Most readers should be familiar with the plotline of the fourth James Bond movie, Thunderball (1965), which centres around the theft of two atomic bombs following the hijacking of an RAF Vulcan bomber on a training exercise.
Of course, in the book the aircraft was a Villiers Vindicator, a fictional experimental plane and later, when Kevin McClory got to take a second stab at Thunderball when he made Never Say Never Again independent of the Eon Productions film series, the technology had been upgraded to cruise missiles, but the delta winged Avro Vulcan bomber is something of a icon of the Cold War years.
For the filming of Thunderball two Vulcans were used for the ground and flying sequences, and as well as scale model work a full size mockup of a Vulcan was built in the Bahamas and submerged in the water (click here for photos of the mockup being constructed in the Bahamas).
The remains of the Vulcan are in poor condition owing to the fact that they were destroyed by explosives following filming to prevent them appearing in other films. After nearly half a century in the water what remains is barely recognisable, but can still be reached using a local dive centre (as well as Tears of Allah from Never Say Never Again).
The Avro Vulcan in service
The Vulcan was an integral part of the RAF’s airborne strategic nuclear deterrent as one of the “V Bombers” that also included the Vickers Valient and Handley Page Victor and designed for quick response capability.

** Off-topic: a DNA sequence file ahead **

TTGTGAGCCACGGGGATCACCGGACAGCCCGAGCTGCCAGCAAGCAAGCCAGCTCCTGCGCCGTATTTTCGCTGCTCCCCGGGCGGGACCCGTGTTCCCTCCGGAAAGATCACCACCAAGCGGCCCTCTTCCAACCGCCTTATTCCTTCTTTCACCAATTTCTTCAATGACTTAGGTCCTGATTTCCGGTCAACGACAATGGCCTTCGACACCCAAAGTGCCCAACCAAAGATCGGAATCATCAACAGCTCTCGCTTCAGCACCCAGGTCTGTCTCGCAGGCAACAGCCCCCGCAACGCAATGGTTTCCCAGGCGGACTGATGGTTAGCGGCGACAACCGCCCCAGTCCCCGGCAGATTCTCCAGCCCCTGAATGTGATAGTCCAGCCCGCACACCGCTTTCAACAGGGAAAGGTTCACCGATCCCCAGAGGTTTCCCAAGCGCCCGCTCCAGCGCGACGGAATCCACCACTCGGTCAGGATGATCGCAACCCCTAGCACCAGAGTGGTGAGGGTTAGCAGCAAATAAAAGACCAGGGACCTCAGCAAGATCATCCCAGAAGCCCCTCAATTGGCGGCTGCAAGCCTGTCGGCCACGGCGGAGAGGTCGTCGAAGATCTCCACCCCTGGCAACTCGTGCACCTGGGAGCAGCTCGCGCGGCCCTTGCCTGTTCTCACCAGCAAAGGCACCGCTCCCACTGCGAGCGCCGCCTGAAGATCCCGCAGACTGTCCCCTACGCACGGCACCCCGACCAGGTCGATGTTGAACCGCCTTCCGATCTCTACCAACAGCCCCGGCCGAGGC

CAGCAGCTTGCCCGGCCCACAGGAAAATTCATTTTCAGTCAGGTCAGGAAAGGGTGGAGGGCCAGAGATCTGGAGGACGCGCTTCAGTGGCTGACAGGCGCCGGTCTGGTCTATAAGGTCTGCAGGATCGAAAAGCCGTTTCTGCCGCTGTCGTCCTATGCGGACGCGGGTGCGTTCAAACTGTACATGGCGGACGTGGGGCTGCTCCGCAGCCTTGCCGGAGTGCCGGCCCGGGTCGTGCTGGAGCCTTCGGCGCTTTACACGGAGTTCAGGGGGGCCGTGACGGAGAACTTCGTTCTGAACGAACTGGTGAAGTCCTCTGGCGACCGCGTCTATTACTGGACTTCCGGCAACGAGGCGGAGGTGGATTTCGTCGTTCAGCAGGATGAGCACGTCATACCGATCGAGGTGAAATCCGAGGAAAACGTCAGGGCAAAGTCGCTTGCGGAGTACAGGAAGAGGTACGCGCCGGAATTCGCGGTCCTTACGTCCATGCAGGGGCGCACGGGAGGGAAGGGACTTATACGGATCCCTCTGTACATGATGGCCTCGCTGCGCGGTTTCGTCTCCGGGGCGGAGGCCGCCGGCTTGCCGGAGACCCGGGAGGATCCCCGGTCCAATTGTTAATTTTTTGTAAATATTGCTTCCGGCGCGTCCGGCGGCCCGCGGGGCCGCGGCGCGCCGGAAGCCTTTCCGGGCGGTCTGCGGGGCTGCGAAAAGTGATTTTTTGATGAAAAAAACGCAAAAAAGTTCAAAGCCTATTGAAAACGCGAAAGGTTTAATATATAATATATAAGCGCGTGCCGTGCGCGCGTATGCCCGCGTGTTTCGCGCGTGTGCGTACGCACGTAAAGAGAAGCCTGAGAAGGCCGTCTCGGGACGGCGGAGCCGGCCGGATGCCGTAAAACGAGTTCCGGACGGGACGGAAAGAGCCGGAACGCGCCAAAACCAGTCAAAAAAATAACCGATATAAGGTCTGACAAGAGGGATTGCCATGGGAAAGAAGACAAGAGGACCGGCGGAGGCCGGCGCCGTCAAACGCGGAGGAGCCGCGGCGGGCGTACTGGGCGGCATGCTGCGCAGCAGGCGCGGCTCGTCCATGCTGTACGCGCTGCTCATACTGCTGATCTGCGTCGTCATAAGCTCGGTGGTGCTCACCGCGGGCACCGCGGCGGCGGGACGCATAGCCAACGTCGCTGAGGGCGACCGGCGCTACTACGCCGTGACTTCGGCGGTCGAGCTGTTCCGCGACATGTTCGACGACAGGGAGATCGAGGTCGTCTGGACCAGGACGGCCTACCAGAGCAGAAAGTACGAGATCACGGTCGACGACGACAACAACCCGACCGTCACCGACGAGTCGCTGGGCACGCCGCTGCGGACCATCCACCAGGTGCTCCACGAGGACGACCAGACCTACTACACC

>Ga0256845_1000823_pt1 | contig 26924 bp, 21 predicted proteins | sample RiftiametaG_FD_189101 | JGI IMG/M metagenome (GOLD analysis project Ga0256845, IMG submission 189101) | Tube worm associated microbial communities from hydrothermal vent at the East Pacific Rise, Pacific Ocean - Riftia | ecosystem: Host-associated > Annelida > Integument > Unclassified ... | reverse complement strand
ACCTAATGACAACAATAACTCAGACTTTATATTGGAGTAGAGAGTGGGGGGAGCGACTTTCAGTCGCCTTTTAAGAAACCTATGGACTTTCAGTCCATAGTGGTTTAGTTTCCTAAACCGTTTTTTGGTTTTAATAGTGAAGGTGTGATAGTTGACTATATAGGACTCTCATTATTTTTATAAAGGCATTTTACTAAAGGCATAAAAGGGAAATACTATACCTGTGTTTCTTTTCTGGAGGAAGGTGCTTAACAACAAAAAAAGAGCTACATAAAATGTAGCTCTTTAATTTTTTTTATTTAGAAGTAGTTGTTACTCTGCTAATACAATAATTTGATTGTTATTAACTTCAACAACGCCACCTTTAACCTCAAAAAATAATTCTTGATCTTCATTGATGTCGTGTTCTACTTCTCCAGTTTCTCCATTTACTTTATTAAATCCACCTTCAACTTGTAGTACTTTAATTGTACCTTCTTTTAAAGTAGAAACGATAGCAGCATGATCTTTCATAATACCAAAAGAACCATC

The first Vulcans were introduced in 1956 and used by the RAF until 1984 after seeing service in the Falklands. While they formed the backbone of the strategic Bomber Command Main Force, it could also be armed with conventional weapons and, later, tactical nuclear weapons
The Vulcan could start all four Olympus turbojets simultaneously and required little ground support and with a crew on alert it could be airborne within 15 minutes. Furthermore, it required just 5,000 feet of runway, compared with double that for the B-47 or B-52, and climbed quickly at a steep 45-degree angle to achieve altitude fast.
XH558, the last flying RAF Vulcan bomber
Of the 134 Vulcans that served with the RAF, just one airworthy example remained until recently, which could be seen at air displays between 2008 and 2012.
Although it was expected that it would not be able to fly beyond 2013, it was announced in January 2013 that wing modification investigations on Vulcan XH558 have been started by Cranfield Aerospace with the aim of keeping it airborne for several years to come.
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